Loud, reasonable, union-busting New Jersey governor Chris Christie has emerged as a national figure since ousting Jon Corzine 15 months ago, and just might be the GOP 2012 presidential front runner if he was actually, you know, interested in running for president. This hasn't stopped Beltway journalists from speculating about the immense appeal a Chrisite candidacy would hold for a large bloc of voters who hate out-of-control Washington spending but also think the president is an OK guy who wasn't born in Kenya, Indonesia, or the Al Jazeera kitchenette.
But is Christie the non-candidate more vulnerable than he appears? In today's New York Times, Richard Pérez-Peña and David M. Halbfinger examine the question of Christie's political strength and find that for all his "in-your-face frankness and nonstop aggressiveness" the Garden State governor has some notable chinks in his armor.
Chief among them, according to Pérez-Peña and Halbfinger, is the question of just how effectively Christie has enacted the politics of austerity. Christie grabbed headlines back in October when he scrapped plans for an $11 billion rail connection that would have linked New Jersey to Manhattan, yet his "agenda of balancing the budget, rescuing a pension fund that could go broke within a decade and curtailing rising property taxes — the holy grail of politics in his heavily suburban state — is far from achieved." And while Christie has "closed a yawning budget deficit that he estimated at almost $11 billion," a feat the Times notes was only accomplished by "skipping a $3 billion payment to the pension system." Even with major union contracts expiring in June and the prospect of a wage freeze on the horizon, New Jersey "will still be deeply in debt, and facing a growing shortfall in its pension fund — $54 billion and counting — that helped spur a downgrade of the state’s bonds." With no quick fixes to the state's budget mess, the governor, despite his national popularity, runs the risk "the wrath of voters" at home, especially when they discover many of Christie's fixes have merely "shifted [state expenses] onto their local tax bills."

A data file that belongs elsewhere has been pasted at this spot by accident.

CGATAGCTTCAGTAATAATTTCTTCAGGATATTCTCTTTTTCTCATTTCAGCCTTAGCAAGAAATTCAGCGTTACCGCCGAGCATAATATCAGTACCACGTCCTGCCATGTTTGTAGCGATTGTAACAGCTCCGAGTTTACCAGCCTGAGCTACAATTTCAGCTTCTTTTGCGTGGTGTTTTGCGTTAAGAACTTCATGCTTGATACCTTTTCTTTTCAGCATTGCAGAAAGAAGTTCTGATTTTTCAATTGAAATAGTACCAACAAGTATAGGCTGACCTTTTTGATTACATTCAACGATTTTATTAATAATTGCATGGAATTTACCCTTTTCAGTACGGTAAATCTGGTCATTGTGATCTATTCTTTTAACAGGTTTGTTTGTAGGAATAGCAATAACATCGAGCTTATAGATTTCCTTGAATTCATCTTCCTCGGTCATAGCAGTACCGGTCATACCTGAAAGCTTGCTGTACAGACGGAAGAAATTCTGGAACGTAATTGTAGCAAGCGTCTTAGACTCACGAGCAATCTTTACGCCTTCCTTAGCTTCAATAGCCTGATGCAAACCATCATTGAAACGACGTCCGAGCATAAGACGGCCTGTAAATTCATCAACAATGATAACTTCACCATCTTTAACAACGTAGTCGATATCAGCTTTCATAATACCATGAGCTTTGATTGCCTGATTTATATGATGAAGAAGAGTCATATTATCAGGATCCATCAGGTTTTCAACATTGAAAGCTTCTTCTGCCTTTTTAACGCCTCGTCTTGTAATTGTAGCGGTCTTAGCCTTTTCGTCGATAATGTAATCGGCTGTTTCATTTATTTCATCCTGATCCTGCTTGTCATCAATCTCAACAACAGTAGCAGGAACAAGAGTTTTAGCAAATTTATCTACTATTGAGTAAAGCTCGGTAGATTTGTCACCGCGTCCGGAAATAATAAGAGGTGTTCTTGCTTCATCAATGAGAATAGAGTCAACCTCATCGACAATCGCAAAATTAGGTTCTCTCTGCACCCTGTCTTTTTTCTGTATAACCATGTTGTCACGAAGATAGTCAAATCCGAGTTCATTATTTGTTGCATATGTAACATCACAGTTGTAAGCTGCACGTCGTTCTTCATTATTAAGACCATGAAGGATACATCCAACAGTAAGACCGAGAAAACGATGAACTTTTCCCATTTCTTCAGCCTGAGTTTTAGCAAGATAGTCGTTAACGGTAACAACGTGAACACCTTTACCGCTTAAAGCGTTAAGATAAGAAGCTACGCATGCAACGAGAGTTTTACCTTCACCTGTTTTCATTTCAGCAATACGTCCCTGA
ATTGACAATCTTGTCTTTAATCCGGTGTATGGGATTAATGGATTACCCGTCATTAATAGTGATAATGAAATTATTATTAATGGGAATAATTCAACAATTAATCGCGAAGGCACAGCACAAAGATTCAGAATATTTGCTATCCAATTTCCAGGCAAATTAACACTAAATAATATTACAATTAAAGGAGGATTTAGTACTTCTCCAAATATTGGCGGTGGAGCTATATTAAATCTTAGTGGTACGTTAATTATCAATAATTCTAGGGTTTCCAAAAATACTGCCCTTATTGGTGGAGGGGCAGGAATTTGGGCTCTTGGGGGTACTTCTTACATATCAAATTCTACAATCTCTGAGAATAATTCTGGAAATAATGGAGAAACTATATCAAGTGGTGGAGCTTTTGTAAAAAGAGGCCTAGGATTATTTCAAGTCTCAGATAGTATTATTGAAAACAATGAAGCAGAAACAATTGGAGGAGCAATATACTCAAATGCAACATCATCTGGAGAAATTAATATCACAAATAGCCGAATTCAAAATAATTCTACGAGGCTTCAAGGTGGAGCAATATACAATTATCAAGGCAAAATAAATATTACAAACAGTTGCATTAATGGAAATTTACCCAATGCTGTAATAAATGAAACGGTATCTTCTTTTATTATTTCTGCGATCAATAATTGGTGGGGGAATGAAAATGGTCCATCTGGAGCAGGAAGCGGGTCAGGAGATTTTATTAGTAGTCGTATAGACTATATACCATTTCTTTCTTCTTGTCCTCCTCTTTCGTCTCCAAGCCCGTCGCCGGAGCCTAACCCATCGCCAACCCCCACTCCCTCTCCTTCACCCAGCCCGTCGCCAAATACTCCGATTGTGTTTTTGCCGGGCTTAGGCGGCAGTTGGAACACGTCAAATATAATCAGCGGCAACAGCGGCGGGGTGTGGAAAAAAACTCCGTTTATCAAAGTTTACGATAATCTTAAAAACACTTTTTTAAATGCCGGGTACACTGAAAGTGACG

Then again, Christie won't have to face that "wrath" until 2013, when he is up for reelection. And it strikes us that there's something he might want to do before then.
This article is from the archive of our partner The Wire.
We want to hear what you think about this article. Submit a letter to the editor or write to firstname.lastname@example.org.